The Fed opens the debate on a US central bank digital currency with a long-awaited report.

The Federal Reserve has taken a first step toward a more serious examination of central bank digital currency issuance, releasing a report on Thursday that examines the potential costs and benefits of the idea and opens the door for comment. public.

In a long-awaited report, the Fed avoided taking sides and laid out a list of arguments for and against a digital currency, and posed questions that will shape the debate.

“We look forward to engaging with the public, elected officials, and a wide range of stakeholders as we consider the positives and negatives of a central bank digital currency in the United States,” said Jerome H. Powell, Fed Chairman, in a statement. . Mr Powell had expected a report to be published in May 2021.

Central banks from the Bahamas to Sweden and China are experimenting with digital currency offerings, fueling concerns on Capitol Hill that the Fed could fall behind the competition. The rapid innovation in the private sector has suggested that the Fed, a key financial regulator, needs to understand budding private digital payment technologies.

A central bank digital retail currency would essentially be electronic money. While consumers are already using digital cash when they swipe a credit card or shop online, this cash is actually backed by the banking industry. A Fed version would be backed by the US central bank, much like a US dollar bill.

Given the dominance of the US currency in global finance, the Fed has made it clear that it is moving slowly and cautiously as it weighs in on a digital dollar. And officials stressed they would not move forward without congressional approval.

“The Federal Reserve does not intend to proceed with issuing a CBDC without clear support from the executive branch and Congress, ideally in the form of specific enabling legislation,” the report noted. .

Central bank researchers have explained how a digital currency could offer benefits and come with risks.

Such a currency “could provide a safe digital payment option for households and businesses as the payment system continues to evolve, and could lead to faster payment options between countries,” the Fed statement said. accompanying the working document.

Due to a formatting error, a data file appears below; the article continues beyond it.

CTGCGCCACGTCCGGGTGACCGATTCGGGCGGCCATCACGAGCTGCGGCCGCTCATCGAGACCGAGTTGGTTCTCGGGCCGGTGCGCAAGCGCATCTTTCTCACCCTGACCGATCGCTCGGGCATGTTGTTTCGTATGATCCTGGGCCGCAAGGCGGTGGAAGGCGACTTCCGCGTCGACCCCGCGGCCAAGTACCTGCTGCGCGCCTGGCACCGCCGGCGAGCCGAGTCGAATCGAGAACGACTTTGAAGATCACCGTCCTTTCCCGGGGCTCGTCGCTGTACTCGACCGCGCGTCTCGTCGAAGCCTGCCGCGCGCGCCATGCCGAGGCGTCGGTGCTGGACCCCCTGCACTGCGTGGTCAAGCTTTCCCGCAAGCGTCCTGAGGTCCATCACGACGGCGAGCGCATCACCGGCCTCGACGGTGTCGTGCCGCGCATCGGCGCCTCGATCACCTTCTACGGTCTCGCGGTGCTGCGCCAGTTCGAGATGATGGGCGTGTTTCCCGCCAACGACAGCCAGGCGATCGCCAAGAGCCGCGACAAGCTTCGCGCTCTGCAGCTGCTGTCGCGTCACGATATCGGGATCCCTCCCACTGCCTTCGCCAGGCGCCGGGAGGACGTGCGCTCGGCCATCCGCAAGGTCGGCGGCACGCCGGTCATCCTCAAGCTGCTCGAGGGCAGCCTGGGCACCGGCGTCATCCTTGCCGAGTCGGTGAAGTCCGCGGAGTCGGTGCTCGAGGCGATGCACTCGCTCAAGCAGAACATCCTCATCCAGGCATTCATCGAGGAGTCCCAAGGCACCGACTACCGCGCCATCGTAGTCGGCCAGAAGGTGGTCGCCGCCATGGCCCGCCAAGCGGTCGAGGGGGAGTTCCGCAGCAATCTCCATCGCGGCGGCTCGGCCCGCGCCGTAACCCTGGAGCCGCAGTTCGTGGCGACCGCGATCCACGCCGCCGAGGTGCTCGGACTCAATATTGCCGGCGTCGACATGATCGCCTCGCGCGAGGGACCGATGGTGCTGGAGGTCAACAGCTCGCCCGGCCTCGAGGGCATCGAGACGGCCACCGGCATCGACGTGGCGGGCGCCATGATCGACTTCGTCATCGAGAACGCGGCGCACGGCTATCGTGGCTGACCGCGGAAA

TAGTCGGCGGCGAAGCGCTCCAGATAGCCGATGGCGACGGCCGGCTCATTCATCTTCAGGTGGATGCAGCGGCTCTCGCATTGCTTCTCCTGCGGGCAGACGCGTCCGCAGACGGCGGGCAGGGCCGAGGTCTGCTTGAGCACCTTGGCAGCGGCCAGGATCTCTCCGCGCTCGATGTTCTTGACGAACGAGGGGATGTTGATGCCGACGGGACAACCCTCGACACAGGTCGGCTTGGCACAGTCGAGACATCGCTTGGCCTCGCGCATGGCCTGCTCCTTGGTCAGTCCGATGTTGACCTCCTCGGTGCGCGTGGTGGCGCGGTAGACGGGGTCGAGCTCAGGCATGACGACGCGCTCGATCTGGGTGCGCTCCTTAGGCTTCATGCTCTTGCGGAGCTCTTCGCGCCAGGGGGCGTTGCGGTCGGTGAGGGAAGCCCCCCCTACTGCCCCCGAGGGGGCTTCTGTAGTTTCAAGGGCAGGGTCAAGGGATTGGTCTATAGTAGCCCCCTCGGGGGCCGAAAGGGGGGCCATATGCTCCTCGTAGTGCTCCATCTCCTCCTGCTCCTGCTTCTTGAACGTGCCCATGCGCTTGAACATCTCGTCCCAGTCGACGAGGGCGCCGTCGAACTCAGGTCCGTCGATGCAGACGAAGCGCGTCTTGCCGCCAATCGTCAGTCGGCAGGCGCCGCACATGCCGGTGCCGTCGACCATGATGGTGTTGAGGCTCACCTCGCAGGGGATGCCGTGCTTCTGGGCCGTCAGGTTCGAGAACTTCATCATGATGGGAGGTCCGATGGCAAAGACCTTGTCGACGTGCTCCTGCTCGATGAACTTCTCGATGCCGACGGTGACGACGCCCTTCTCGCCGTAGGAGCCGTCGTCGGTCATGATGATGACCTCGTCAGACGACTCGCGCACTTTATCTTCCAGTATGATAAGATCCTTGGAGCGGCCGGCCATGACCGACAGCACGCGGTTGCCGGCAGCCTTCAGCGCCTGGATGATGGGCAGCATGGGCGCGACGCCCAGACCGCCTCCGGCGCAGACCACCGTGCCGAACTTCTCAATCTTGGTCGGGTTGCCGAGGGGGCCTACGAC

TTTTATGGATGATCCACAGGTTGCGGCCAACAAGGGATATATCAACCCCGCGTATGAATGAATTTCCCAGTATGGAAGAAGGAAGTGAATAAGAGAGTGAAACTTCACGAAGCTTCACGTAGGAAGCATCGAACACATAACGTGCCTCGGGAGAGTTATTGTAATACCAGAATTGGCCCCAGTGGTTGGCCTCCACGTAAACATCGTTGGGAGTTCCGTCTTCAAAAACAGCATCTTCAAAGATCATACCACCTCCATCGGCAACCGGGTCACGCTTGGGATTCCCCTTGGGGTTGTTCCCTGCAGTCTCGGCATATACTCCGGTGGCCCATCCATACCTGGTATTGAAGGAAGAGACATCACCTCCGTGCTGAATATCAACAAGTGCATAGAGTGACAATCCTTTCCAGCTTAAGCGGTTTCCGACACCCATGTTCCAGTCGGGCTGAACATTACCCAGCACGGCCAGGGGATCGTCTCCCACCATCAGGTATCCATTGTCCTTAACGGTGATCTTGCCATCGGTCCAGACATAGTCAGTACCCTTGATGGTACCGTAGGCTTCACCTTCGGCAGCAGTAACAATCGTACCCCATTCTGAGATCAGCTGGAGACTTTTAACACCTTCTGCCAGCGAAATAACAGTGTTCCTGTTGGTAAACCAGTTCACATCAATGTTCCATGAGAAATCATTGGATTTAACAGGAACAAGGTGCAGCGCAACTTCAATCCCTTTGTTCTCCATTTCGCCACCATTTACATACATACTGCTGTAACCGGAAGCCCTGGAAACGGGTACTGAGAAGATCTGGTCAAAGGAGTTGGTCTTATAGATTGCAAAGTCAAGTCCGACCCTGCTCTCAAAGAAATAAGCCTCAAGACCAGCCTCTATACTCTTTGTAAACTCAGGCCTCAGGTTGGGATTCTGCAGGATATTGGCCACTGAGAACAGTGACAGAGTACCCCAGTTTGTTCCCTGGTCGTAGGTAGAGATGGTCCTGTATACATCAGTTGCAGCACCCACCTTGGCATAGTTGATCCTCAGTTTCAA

But the paper also notes that a central bank digital currency would raise policy questions, including regarding its effect on the financial sector, the cost and availability of credit, the security and stability of the financial system, and the effectiveness of policy. monetary.

The Fed document also appeared to slam the door on several possibilities, including the idea that a central bank digital currency could be created alongside consumer bank accounts at the Fed, which Democrats and proponents of broader financial inclusion have sometimes suggested.

The law behind the Fed “does not allow direct Federal Reserve accounts for individuals, and such accounts would represent a significant expansion” of the central bank’s role, the paper said, suggesting such accounts should be managed by private individuals. banks and other service providers. .

Commercial banks, for their part, fear that the creation of central bank digital currency and Fed accounts will strip them of their deposit base and disrupt their business model. The document likely doesn’t address all of their concerns, but may serve to allay fears that consumers might skip the traditional banking system altogether.

The Fed document pointed out that a potential banking currency could be designed in such a way as to mitigate disruptions in the banking system.

“A CBDC could spur innovation by banks and other players and would be a safer deposit substitute than many other products, including stablecoins and other types of non-bank currency,” the paper said. “These forms of non-bank money could cause deposits to shift away from banks, even without CBDC”

The Fed is seeking public comment on more than 20 questions about central bank digital currencies and accepting responses for the next 120 days.

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